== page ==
Using Animal Retribution Fiction for the Promotion of Environmental Awareness: the Case for a Reinterpretation of Daphne Du Maurier’s “The Birds”
In the search for effective means of representing and conveying the urgency of the environmental crisis facing humanity in the coming decade, not all images hit the mark with the same forcefulness. Al Gore’s phrase “An Inconvenient Truth”, for instance, strikes one’s imagination far less than the “house on fire” metaphor popularized by French President Jacques Chirac and Swedish activist Greta Thunberg. Another powerful image is to be found in Daphne Du Maurier’s allegorical novella “The Birds” (1952), which focuses on a small Cornish community’s fight for survival when organised hosts of winged creatures take to killing humans in the wake of a sudden climate change. Not only is that story visionary in its suggestion that self-sufficiency and degrowth are more viable or sustainable than current economic systems, but it offers us today a striking metaphor for the catastrophic backlash that humanity needs to avoid. Du Maurier thus creates a frightful tale of animal retribution in which preys are suddenly turned into predators, and human beings need to face the implacable anger they have aroused if they wish to prevent a sort of Silent Spring (Rachel Carson) in reverse.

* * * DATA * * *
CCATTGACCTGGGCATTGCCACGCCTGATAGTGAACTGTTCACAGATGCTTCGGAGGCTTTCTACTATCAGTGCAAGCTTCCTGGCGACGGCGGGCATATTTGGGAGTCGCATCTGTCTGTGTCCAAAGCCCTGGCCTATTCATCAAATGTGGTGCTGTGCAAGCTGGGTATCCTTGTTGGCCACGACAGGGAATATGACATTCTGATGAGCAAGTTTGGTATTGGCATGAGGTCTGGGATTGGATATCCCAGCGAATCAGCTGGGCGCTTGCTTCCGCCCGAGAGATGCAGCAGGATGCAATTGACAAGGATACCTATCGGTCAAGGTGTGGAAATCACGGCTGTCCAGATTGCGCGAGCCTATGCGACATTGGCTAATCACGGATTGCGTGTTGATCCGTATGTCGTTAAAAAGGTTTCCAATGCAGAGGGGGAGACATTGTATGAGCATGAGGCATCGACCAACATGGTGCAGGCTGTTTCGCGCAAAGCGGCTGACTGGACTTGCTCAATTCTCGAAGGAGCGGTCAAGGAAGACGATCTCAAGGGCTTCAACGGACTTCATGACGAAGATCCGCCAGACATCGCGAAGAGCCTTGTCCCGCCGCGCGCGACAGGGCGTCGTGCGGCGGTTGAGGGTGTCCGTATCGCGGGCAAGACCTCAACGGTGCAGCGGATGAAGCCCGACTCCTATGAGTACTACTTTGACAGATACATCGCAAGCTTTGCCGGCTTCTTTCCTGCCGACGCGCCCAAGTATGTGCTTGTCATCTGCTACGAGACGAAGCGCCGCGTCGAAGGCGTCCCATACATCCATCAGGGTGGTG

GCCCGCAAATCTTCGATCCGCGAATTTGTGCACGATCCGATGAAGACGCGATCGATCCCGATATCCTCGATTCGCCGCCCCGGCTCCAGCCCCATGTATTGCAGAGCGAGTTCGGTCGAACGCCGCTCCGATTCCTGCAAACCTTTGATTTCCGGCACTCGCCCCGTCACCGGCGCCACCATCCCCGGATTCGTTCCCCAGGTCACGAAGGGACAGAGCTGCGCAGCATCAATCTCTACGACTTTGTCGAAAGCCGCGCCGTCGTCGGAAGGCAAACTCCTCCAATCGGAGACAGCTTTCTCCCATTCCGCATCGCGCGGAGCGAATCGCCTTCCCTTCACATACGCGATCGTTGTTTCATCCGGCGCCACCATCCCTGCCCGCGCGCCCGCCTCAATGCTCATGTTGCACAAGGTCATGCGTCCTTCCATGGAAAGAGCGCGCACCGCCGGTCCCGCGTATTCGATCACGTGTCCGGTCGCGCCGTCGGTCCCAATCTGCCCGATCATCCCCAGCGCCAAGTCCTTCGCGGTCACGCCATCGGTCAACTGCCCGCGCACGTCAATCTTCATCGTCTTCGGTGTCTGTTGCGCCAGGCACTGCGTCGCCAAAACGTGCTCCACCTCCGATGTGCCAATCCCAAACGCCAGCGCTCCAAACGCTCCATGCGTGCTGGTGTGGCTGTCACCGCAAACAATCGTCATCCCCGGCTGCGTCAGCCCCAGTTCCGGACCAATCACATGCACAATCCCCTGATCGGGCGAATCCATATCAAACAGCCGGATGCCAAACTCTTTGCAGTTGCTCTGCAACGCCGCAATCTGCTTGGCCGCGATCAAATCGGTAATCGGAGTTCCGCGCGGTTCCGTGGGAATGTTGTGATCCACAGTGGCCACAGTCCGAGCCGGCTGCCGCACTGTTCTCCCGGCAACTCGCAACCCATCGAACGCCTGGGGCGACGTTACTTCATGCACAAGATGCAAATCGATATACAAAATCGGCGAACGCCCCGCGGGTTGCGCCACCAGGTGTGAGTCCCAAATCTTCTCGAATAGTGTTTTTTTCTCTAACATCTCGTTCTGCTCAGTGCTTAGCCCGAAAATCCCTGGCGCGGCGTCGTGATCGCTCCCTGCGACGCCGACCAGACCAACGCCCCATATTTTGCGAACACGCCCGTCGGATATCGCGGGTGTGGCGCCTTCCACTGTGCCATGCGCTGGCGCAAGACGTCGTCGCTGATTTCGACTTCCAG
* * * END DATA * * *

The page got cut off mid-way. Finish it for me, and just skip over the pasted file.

(Abstract by the original author)
Lachazette, Xavier. 2021. "Using Animal Retribution Fiction for the Promotion of Environmental Awareness: the Case for a Reinterpretation of Daphne Du Maurier's 'The Birds'." e-Rea, Revue Électronique d'Études sur le Monde Anglophone 18 (2): https://journals.openedition.org/erea/12148.